How to Use ZAP on Your Flask Application

To start using ZAP, you need to download it on your local machine.

Note: Linux is used in this example. So, your UI might be different depending on the operating system you are using.

Once you open the ZAP on your system, you should do something like this (see below image) and click on  “Automated Scan”.

the opening page of Zed Attack Proxy or ZAP, the pen testing program by OWASP, with the automatic scan option highlighted

After you click on “Automated Scan”, you will be prompted to a form where you need to input your URL. Do that and click the “Attack” button.

For this tutorial, I will use an already deployed Flask application. You can also test the code directly and see if you can make it more secure.

the ZAP or Zed Attack Proxy by OWASP page confirming which URL you wish to pen test and the button marked attack, which initiates the pen testing process.

Next, ZAP goes through all the URLs, acting as a user of the application, and input various sets of inputs to test for vulnerabilities.

When the penetration test is complete, you should see something like this:

the results of the pen test conducted on ZAP or Zed Attack Proxy, a pen testing tool, where the results of the test can be seen.

Introduction to Flask Unsign

Flask Unsign is a pen testing tool that uses a signed session to validate the secret key of a Flask server against a wordlist of regularly used and publicly known secret keys.

By guessing secret keys, a command-line program may fetch, decode, and craft session cookies of a Flask application.

How to Use Flask Unsign on Your Flask Application

To use Flask Unsign, you have to install it by running:

$ pip3 install flask-unsign[wordlist]

To get an overview of all possible options run:

$ flask-unsign

You can use Flask Unsign’s automatic session grabbing functionality by passing the –server argument instead of the –cookie argument. Next, input the URL of the website you want to get the session cookie from.

$ flask-unsign –decode –server ‘<>’


$ flask-unsign –decode –server ‘’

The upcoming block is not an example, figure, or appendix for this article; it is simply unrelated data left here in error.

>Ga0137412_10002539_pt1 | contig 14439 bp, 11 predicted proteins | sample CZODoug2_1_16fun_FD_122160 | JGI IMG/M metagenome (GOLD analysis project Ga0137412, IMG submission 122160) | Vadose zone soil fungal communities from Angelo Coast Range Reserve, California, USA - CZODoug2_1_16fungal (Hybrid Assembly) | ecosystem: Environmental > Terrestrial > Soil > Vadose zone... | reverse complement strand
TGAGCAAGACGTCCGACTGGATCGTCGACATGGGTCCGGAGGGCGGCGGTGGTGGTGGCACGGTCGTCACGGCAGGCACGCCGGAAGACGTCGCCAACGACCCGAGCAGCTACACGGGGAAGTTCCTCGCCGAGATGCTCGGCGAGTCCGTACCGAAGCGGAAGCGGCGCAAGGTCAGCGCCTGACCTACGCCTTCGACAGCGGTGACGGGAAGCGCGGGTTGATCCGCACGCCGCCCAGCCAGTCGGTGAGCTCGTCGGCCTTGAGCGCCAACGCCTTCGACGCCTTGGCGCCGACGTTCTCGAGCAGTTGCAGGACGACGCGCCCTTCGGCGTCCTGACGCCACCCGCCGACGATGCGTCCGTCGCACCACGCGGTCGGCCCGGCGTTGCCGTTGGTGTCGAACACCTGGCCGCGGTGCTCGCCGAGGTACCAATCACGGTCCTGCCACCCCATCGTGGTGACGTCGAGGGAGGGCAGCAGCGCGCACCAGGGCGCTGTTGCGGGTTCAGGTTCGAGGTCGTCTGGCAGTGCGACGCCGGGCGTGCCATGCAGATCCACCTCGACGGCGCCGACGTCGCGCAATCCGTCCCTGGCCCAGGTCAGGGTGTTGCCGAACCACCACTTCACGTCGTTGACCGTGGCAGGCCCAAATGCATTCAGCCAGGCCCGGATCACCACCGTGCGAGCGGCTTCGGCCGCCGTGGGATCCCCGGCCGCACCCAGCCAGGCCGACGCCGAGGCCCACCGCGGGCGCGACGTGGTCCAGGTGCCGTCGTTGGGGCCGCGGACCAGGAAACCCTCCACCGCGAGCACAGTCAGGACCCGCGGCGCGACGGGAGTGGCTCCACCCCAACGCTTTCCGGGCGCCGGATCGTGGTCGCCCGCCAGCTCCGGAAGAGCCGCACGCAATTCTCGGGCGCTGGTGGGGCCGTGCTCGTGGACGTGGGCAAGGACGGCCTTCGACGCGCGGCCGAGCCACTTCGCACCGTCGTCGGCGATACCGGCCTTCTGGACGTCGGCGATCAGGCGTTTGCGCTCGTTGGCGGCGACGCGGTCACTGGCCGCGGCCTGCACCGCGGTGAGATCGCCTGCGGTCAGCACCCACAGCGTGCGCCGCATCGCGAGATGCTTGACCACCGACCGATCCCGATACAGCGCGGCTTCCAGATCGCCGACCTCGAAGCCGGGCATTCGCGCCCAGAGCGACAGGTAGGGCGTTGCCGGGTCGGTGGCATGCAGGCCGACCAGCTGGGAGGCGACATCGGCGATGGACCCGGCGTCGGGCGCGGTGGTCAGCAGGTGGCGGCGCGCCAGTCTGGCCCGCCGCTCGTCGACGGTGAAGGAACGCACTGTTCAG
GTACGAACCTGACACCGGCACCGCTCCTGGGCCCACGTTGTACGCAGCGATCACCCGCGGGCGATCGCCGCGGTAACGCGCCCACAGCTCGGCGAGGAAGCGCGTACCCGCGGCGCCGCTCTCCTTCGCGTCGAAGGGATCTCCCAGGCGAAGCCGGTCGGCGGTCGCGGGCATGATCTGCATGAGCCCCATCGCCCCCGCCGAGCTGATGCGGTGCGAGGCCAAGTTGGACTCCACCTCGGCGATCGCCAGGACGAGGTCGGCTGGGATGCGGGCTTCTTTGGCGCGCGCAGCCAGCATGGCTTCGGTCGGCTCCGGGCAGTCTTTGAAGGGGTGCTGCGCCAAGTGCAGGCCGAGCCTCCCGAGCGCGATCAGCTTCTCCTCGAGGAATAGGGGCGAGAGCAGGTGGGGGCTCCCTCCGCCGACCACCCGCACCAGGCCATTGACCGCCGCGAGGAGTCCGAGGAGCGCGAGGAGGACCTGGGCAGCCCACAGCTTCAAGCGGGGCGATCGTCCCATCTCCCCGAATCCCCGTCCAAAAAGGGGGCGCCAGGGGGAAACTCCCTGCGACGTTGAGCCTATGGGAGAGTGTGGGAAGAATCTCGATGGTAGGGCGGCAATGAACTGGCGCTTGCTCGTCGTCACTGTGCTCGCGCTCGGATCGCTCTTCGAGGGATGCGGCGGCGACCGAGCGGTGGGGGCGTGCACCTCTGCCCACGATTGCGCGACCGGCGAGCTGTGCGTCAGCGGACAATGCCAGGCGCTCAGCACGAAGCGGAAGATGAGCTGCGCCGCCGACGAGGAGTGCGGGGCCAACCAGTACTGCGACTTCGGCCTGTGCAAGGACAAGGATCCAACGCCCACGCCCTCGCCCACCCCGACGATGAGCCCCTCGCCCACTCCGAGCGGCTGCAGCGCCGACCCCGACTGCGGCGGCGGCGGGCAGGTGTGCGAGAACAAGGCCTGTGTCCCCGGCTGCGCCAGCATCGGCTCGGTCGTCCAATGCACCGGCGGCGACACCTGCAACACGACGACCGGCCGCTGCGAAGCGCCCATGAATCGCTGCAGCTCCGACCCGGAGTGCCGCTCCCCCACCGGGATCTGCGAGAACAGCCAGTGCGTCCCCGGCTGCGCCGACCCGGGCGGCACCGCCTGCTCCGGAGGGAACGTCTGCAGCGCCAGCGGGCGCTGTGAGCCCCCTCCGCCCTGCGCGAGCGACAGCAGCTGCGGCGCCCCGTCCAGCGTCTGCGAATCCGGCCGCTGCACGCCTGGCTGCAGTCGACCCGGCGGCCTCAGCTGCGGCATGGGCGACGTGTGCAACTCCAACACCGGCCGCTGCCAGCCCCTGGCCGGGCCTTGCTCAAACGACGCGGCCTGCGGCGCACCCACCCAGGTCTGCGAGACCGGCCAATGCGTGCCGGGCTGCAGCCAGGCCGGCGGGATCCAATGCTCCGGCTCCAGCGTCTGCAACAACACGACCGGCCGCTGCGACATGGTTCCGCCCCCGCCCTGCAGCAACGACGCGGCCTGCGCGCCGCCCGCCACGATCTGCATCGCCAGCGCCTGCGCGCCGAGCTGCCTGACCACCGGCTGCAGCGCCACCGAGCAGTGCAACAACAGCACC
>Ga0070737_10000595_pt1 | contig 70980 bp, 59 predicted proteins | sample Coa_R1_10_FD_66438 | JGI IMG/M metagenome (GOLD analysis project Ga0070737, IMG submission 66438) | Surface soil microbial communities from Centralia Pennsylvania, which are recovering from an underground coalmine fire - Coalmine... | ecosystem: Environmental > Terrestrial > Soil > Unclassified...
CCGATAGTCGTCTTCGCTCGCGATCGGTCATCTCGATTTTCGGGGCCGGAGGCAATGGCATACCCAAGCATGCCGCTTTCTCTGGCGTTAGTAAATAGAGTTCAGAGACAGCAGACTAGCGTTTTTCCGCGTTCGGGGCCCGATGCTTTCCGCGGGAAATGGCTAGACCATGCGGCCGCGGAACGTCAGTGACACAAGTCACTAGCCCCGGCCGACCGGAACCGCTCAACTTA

After running that, the “session cookie” will be displayed, but it will be encoded. It’ll look something like this: 


The next thing you have to do is copy the session cookie you got into a cookie.txt file and then run:

$ flask-unsign –unsign –cookie < cookie.txt

You should see:

the results of a pen test conducted on Flask Unsign in which the result shows that the secret key could not be discovered by the tool, implying that the app is safe from brute force attacks.

Flask Unsign wasn’t able to decode and predict the session cookie. So that means your session cookie is secure enough.

If the session cookie wasn’t secure, you would have seen this:

the results of a pen test conducted on Flask Unsign in which the result shows that the secret key was discovered by the tool, implying that the app is not safe from brute force attacks and needs to be secured.

As you can see, Flask Unsign was able to predict the session cookie, which shows that it isn’t safe enough.


Doing pen testing manually can be effective but tedious. You have to start thinking like a malicious user to attack your application more effectively. Manual pen testing is prone to human error, which is why using a tool is most advisable.

In this article, I went over what pen testing is, why it’s important, and how to do it on a Flask application. After that, we discussed two tools that you can use to test your Flask application easily, thoroughly, and effectively. 

Hopefully, from now on, you will start pen testing your Flask applications.